MANILA, Philippines - Asian investors, while cautious, remain positive in their outlook on the property market in the next 12 months, according to the latest results from Colliers International’s Global Investor Sentiment Survey.
Majority of those surveyed (79 percent) maintain a high preference to invest in their home markets, results also showed.
It noted that 68 percent of Asian investors believed that market conditions would improve in the next five years while only a small percentage (11.7 percent) felt that investment conditions would decline.
Moreover, a vast majority (70 percent) of Asian investors are likely to expand their property portfolio and increase their level of investment, up from 65 percent in 2011.
“Many would automatically assume that the positive sentiment reflects an improving economy, however, there are in actual fact many foreseeable explanations,” said Piers Brunner, chief executive officer of Colliers International Asia.
“With growing inflationary pressure amid the third round of quantitative easing (QE3), investors realize that their cash is steadily losing value. The anticipated increase of market liquidity also means an easier access to credit in 2013. Coupled with a clearer direction of government policies with most governmental elections of various countries completed this year, investors are further exacerbated to execute their investment plans.”
Compared to the survey in 2011, economic uncertainty was the top concern that prevented Asian investors from expanding their portfolio. This year, two more factors have surfaced from the survey – the ability to raise new equities, followed by the supply of “for sale” property.
Simon Lo, executive director for research and advisory at Colliers International felt that investors are expecting improvements next year having gone through some tough economic challenges in 2012. These investors appear to have more concerns about whether they are able to raise capital and find quality investment opportunities amid strong competition during inflationary times, he said.
In terms of top destination choice for their property investments in Asia, Shanghai is a clear winner. “The Shanghai property market is still the number one favorite among end-users, a natural progression when it comes to Asian investor’s pick,” said Lina Wong, managing director of East and Southwest China at Colliers International.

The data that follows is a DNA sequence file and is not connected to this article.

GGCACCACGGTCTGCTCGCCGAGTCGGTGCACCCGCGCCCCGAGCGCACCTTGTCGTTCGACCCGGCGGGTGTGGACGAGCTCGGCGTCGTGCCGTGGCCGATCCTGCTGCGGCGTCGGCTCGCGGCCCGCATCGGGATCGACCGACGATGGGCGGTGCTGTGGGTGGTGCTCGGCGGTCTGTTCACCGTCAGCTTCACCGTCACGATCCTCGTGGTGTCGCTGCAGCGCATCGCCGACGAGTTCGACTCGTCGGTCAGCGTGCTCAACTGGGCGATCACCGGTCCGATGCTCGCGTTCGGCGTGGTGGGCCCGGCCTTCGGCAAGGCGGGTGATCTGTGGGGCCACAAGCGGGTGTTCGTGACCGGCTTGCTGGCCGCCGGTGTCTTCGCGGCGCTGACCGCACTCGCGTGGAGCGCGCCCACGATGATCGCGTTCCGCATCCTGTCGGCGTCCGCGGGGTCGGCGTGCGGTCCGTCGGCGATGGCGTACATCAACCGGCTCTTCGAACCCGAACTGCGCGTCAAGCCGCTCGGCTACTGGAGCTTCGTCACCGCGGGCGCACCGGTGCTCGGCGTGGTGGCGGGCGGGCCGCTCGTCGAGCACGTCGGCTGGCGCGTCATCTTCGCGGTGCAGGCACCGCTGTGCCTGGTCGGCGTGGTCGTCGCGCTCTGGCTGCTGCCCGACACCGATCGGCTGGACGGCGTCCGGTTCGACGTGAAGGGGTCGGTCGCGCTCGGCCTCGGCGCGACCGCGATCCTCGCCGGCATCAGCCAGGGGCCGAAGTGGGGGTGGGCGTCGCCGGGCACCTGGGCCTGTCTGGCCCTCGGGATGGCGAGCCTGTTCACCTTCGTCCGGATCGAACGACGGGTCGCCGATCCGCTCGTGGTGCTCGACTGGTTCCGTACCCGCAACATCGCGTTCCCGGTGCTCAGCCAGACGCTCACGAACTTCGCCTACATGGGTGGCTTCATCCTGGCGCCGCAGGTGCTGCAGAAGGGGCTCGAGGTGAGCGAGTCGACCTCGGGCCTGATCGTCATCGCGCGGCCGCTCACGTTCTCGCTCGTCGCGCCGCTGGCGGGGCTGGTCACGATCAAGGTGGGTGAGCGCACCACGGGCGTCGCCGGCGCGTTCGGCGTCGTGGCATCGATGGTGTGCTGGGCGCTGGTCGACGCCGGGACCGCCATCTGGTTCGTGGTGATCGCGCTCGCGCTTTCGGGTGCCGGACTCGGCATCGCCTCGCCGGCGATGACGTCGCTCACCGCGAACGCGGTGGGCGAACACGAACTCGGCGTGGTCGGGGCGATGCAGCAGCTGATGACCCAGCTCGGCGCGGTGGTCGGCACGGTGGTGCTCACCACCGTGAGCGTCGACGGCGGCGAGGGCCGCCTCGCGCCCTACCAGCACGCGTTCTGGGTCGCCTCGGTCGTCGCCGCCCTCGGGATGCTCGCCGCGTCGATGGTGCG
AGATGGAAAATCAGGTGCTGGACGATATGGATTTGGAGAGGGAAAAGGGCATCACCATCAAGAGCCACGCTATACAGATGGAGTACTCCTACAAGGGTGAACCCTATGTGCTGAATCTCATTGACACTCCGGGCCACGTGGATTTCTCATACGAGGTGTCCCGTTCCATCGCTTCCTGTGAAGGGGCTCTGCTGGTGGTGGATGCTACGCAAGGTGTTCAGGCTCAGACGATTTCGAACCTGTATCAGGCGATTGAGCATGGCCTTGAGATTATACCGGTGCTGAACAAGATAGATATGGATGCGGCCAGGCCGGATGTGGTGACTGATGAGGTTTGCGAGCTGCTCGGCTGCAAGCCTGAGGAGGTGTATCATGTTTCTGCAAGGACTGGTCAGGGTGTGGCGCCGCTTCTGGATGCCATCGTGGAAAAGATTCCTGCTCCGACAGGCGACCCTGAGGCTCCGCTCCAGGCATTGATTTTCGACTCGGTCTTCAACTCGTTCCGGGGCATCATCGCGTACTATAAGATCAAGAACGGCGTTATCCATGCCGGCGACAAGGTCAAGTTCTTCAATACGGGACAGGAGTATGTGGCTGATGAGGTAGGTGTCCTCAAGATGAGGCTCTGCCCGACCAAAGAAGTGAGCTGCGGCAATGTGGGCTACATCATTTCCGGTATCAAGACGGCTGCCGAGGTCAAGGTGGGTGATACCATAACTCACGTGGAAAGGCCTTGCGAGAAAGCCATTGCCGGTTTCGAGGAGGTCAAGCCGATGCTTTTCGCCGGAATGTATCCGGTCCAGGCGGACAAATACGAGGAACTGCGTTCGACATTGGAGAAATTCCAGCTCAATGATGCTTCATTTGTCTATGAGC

Hong Kong, Singapore, Tokyo and Beijing all rolled in after Shanghai as the Asian investors’ favorite locations to invest in the future.
Hong Kong, a well-known gateway to China, has long benefitted from the cushion which China provided in recent years. With competition closing in, Hong Kong has been trying to reinvent itself in order to stay ahead of competition.
Sharing his insights, Antonio Wu, executive director of investment services said: “Even with its volatile legacy, Hong Kong stands to gain from new demand from China with its expanding role as a major offshore RMB trading centre making it an attractive market when it comes to property investments. On a bolder note, one might even say it is the dramatic price changes that makes Hong Kong a top pick when it comes to destination for investment in the region.”
In Southeast Asia, Dennis Yeo, managing director for Singapore, said the country’s cyclical characteristic acts as a magnet to investors looking for flight to quality. Currently and for the better of 2012, there is a price gap between sellers and buyers. The tipping point for more transactions may be towards the later part of 2013 and 2014, when the economy continues to slow, demand weakens and supply comes on stream on completion of sites released in 2011 and 2012.
In Tokyo, the high yield spread in the market remains a major attraction to Asian investors while Beijing market’s attractiveness lies in its robust demand as well as healthy occupancy rates.